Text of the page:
New workflow manages DRG mismatches.
Last week on Talk Ten Tuesdays, Lidiya Ter-Markarova, CEO of Innova Revenue Group, discussed a new process that reduces the amount of time it takes coding and clinical documentation integrity (CDI) to reconcile diagnosis-related group (DRG) mismatches. Cutting out the back-and-forth practice of the coder justifying to CDI why their DRG differs has had a positive, advantageous impact on the coders and the coding team as a whole.
Coding is the lifeline of the revenue cycle, and having an efficient DRG reconciliation process in place is crucial for claims to get out the door in a timely fashion. The traditional DRG mismatch reconciliation process that many organizations have in place has not led to the best working relationship between coding and CDI.
The traditional process for the coder involves verifying that the DRG assigned by CDI matches what they assigned at the time of final-coding an account. If the DRGs do not match, the coder will re-review the record and the CDI specialist’s notes to see if there was something that they missed or could have coded differently.
One of the most common reasons for DRG mismatches is CDI assigning a different principal diagnosis than the coder. There are also other DRG mismatch reasons, such as a missed complication or comorbidity (CC) or major CC (MCC), an incorrect procedure code assigned, the wrong discharge disposition being selected, or an incorrect seventh character being added on an ICD-10 code.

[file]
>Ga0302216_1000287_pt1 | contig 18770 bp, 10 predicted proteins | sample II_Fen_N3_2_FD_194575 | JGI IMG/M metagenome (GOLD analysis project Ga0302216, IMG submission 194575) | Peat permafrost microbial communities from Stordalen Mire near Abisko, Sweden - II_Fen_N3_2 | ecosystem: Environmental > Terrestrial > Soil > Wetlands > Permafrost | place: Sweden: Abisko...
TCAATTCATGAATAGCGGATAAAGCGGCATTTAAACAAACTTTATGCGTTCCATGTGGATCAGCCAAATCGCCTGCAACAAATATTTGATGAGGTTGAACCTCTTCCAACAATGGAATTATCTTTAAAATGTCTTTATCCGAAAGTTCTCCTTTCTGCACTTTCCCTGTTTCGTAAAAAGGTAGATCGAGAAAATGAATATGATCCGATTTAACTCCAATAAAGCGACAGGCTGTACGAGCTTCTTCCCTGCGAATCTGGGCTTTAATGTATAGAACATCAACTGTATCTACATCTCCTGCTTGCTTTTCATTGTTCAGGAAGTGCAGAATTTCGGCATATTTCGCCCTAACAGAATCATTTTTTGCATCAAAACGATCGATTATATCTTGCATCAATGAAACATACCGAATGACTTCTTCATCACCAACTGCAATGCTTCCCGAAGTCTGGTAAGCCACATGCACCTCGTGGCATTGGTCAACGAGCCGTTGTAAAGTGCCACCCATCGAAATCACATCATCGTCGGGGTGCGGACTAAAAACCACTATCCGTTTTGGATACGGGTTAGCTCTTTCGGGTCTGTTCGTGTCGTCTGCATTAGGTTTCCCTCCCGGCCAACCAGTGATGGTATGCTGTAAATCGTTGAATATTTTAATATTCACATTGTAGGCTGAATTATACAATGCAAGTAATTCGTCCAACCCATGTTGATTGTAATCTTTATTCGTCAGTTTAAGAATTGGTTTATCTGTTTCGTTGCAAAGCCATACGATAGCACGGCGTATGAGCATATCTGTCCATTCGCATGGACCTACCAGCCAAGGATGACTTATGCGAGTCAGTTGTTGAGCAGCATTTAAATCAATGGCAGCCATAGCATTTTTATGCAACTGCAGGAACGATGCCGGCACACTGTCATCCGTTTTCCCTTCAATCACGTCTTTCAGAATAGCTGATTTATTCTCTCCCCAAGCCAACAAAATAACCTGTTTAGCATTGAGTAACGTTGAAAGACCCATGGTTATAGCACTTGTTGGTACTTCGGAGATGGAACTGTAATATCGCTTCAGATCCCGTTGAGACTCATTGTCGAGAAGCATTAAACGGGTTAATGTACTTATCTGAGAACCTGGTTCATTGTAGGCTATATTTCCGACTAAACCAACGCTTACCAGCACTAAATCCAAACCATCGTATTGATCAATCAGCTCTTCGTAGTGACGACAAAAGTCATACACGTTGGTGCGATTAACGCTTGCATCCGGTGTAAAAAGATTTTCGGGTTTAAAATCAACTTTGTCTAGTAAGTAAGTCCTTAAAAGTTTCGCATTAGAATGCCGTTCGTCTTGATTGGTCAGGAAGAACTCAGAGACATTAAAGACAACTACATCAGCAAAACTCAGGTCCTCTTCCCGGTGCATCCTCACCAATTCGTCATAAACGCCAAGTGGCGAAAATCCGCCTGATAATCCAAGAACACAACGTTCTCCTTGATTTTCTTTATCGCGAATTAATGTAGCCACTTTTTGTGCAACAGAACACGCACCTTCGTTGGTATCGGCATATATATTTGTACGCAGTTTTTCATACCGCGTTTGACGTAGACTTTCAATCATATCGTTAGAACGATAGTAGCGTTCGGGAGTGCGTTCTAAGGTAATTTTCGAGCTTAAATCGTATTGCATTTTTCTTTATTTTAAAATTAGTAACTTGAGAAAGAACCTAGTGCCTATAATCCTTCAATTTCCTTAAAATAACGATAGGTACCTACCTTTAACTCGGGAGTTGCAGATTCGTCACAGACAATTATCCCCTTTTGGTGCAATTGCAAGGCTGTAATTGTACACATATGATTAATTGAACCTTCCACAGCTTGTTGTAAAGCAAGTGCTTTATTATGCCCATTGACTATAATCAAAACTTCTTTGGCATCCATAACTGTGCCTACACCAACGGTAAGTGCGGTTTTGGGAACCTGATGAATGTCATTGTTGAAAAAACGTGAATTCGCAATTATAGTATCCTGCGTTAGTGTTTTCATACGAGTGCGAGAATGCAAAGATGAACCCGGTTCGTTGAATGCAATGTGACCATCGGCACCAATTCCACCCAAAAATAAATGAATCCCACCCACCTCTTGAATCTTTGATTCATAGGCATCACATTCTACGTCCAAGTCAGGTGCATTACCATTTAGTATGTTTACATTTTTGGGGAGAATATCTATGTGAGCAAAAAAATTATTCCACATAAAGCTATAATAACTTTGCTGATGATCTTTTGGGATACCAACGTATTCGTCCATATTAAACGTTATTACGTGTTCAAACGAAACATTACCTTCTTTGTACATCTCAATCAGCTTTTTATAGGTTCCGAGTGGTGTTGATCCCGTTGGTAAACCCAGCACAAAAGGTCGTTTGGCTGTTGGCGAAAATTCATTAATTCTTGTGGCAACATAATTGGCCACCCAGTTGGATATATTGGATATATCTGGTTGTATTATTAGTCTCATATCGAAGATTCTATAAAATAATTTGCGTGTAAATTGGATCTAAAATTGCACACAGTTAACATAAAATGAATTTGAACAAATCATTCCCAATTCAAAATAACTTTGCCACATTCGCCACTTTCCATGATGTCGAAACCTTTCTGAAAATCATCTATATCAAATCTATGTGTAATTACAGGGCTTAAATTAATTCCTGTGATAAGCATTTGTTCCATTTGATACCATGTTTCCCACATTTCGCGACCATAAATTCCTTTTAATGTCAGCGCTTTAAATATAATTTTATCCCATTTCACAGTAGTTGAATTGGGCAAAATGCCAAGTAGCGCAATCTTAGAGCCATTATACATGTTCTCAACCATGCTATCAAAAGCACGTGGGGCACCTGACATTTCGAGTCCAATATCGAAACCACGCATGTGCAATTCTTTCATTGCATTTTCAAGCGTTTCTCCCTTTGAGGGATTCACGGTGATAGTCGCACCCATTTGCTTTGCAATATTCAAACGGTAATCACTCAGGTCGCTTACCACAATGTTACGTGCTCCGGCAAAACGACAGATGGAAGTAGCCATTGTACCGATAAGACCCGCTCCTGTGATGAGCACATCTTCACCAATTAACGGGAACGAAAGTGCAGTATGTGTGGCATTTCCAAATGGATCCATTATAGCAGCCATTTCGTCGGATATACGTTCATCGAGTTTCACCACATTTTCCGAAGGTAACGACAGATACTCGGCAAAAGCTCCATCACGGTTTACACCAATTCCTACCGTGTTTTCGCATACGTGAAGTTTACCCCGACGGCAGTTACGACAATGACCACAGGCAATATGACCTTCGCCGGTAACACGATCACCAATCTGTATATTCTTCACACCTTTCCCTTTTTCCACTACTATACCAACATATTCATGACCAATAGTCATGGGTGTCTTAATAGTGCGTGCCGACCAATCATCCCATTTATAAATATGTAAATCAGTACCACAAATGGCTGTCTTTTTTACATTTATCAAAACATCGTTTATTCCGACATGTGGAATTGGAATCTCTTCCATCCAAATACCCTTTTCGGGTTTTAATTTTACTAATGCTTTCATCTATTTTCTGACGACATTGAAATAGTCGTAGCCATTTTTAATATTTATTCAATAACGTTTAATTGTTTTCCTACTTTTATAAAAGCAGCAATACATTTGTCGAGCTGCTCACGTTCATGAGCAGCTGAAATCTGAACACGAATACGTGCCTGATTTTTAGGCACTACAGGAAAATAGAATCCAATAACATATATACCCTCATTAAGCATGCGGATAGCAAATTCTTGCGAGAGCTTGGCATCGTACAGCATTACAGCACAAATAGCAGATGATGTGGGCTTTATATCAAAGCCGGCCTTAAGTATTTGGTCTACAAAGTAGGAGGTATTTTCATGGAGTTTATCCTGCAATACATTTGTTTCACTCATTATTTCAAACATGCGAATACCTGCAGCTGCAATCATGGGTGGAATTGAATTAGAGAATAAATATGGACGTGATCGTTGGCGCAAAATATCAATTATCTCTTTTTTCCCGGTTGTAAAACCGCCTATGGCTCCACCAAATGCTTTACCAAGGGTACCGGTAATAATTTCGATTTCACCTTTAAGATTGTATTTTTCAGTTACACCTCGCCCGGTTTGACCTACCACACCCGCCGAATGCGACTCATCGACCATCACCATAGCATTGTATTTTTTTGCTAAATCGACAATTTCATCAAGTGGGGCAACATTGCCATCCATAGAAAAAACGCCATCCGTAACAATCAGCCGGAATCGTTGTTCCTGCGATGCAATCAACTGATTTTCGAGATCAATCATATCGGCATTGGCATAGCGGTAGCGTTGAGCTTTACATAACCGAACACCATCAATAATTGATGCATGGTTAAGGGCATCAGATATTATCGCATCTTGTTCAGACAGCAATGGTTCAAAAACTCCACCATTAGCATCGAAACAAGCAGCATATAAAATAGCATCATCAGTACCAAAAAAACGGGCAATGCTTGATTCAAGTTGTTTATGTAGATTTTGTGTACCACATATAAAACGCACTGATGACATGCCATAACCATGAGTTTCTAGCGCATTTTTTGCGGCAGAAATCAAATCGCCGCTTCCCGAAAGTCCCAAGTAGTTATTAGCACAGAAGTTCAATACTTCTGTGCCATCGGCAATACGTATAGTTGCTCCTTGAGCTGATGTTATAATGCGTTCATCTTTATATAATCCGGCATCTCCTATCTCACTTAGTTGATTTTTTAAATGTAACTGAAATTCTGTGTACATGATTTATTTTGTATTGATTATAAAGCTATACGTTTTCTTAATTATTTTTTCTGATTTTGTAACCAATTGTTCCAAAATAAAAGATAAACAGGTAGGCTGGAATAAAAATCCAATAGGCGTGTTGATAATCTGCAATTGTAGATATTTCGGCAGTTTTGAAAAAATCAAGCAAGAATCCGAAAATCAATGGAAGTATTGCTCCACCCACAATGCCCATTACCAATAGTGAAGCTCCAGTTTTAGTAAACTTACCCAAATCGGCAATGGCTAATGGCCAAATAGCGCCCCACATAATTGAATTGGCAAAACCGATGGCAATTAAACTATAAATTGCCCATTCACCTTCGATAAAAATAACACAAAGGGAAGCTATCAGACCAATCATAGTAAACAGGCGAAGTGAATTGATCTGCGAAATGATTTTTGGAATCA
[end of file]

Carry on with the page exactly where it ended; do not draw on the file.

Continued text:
Once the reason for the DRG mismatch is found, the coder notifies CDI and includes the reasons why they arrived at a certain DRG. The coder will reference any coding guidelines or official coding references, such as American Hospital Association’s (AHA’s) Coding Clinic, to justify the reason for their final assigned DRG. At times, CDI may not agree with the coder’s reasoning, and this starts the back-and-forth dialogue until a consensus is reached. If a consensus cannot be reached, the usual process is to involve a third party, such as the coding or CDI manager or the physician advisor, to be the tiebreaker. As you can see, this process can be quite cumbersome and time-consuming. The amount of research and emails sent between coding and CDI takes a big chunk out of their productive time.
Since we have implemented the new DRG mismatch workflow, the coder now codes the account, and if a DRG mismatch occurs, the account is routed to a DRG mismatch work queue, wherein the DRG mismatch auditor reviews and determines the correct DRG. The auditor keeps detailed notes of the most common DRG mismatches and provides education to the coders and CDI at their monthly huddle. The education provided to the coding and CDI teams focuses on things like coding guidelines, reviewing clinical criteria, hospital-acquired conditions (HACs) and patient safety indicators (PSIs), and coding difficult procedures as a team.
We even incorporated top DRG denials in these meetings.
The feedback we received from the coders and CDI was nothing but positive. Coders were being exposed to the clinical aspects of coding, and CDI was learning the coding guidelines. This new DRG mismatch workflow has significantly increased coder productivity, coder morale has improved, and the coding and CDI dynamic is more team-oriented, instead of being a coder versus CDI battle.
The tension between coding and CDI has been significantly reduced. This new process has given the coders time to focus on coding, so CDI can focus on making sure the documentation paints a clear clinical picture of the care provided to the patient.
Programming note: Listen to the live reporting by Patty Chua on this subject today on Talk Ten Tuesdays, 10 Eastern.